Where Do We Go From Here?: Understanding Mobile Map Design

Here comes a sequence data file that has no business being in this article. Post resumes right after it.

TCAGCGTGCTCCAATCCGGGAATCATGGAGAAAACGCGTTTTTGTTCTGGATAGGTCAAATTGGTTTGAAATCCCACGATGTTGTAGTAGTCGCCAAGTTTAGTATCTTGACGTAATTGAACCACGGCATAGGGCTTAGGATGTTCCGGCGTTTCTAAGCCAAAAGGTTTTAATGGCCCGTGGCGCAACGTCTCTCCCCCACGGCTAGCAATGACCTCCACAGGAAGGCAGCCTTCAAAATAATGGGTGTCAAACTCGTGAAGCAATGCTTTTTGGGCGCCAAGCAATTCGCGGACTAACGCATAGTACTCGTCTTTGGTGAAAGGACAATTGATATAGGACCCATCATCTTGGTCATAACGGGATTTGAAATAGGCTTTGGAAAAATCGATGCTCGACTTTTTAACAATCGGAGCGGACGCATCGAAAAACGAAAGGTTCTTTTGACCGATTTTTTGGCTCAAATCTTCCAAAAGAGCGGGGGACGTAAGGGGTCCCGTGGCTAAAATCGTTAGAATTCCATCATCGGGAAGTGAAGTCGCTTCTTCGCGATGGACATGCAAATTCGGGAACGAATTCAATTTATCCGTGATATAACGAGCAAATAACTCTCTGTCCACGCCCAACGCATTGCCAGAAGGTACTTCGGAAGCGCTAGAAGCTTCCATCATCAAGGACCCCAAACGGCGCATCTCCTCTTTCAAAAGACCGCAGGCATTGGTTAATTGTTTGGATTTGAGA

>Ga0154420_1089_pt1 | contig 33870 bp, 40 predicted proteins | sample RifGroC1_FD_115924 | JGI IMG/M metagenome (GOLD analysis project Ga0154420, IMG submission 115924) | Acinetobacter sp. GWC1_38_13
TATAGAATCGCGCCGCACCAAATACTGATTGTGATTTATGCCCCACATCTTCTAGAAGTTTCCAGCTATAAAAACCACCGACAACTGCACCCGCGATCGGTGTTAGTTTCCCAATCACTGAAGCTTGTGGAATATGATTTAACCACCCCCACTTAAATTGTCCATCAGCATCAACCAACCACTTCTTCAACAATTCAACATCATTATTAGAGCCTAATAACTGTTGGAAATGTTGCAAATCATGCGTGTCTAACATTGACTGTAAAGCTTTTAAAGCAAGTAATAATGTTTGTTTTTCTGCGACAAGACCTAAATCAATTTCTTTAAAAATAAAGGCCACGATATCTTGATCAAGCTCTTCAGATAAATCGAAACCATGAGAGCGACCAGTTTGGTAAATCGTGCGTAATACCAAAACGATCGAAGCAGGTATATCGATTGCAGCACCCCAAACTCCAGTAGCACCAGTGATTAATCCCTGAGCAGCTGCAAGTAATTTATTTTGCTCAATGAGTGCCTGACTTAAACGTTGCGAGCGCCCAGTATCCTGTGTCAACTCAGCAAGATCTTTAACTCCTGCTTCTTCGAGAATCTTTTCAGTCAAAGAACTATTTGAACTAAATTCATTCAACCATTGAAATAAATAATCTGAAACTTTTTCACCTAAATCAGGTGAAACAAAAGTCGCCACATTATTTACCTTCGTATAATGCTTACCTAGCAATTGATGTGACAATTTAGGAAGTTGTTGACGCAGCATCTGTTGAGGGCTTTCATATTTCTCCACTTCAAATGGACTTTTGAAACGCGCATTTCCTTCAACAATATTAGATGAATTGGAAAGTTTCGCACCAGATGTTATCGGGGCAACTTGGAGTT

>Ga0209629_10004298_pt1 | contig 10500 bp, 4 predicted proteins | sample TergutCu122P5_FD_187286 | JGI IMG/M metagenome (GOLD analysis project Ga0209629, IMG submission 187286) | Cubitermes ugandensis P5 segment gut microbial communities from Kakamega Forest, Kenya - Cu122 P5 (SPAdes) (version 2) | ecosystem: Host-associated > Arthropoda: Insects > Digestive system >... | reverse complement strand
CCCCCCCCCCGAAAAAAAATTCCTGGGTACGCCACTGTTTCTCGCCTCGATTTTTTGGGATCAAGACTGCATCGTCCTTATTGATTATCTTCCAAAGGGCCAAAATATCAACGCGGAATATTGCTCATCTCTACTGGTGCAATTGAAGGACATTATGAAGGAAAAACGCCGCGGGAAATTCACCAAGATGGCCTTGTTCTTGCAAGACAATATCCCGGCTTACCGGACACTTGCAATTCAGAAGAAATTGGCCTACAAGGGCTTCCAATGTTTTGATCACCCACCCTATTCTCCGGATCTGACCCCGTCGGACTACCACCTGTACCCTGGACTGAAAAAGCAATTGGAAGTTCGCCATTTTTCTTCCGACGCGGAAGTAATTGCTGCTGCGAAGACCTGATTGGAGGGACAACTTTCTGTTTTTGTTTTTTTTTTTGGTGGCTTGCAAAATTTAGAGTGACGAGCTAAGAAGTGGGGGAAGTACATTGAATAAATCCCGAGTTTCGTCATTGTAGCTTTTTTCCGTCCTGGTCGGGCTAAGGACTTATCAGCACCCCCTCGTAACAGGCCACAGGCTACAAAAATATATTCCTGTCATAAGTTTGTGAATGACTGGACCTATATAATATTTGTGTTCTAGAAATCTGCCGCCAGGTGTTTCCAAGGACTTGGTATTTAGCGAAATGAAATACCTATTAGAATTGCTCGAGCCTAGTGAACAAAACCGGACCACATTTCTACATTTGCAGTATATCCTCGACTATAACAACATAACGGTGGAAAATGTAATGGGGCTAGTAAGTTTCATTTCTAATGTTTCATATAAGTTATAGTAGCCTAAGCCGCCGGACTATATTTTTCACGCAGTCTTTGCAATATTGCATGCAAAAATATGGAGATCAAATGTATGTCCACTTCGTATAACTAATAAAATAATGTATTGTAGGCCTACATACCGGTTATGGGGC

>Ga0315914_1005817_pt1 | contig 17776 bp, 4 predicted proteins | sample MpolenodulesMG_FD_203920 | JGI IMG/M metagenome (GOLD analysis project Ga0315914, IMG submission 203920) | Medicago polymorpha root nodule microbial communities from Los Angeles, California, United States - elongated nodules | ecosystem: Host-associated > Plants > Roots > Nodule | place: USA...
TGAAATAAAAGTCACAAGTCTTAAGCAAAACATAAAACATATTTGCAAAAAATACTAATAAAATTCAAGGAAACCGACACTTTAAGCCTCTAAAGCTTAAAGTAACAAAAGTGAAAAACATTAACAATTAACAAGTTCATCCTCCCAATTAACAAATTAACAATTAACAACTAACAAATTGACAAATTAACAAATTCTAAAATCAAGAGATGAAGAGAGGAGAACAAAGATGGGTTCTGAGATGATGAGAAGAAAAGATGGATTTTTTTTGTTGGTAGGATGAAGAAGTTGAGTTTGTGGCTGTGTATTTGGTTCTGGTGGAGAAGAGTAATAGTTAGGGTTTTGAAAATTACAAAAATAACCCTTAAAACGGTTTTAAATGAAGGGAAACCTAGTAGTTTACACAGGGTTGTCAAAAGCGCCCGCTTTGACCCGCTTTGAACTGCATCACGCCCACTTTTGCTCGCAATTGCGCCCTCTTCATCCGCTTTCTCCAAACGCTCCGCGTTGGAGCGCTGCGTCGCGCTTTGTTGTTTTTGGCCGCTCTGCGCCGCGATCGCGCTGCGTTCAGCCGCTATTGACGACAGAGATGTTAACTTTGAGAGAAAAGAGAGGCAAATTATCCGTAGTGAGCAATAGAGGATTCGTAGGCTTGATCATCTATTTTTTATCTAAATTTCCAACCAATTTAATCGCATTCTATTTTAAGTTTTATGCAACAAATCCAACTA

As global smartphone ownership rises, so does the global usage of mobile maps on smartphones. As mobile map usage increases, it is essential to understand what separates mobile maps as a unique from of cartographic expression. This research answers two questions: how do smartphones enable and constrain mobile maps as a physical mapping platform, and how are mobile maps currently being designed in the context of these constraints and enablements. I conducted two content analyses to answer these questions. First, I used the website GSMArena to determine how smartphone design has evolved over time using a series of codes related to the sampled information. Constraining factors included the bandwidth, battery life, processing power, and the screen design of the device. Enabling factors encompassed included sensors, GPS and the location awareness of smartphones, and unique interactivity potentials. Second, I selected a sample of mobile maps and evaluated them on the traditional interactive cartography axes of data, representation, and interaction. Data characteristics of the sample investigated included data types, sensor data, non-spatial data, and data conversation options. Representation in mobile maps was considered as a function of how map features were represented, basemap design, potential map views, and the inclusion of map elements. Interactivity was broken down into the components of work interaction operators, enabling interaction operators, and unique interactivity potentials. This research concludes by synthesizing the results of these two content analyses to provide mobile map designers a series of recommendations for improving their utilization of smartphones as a mapping medium.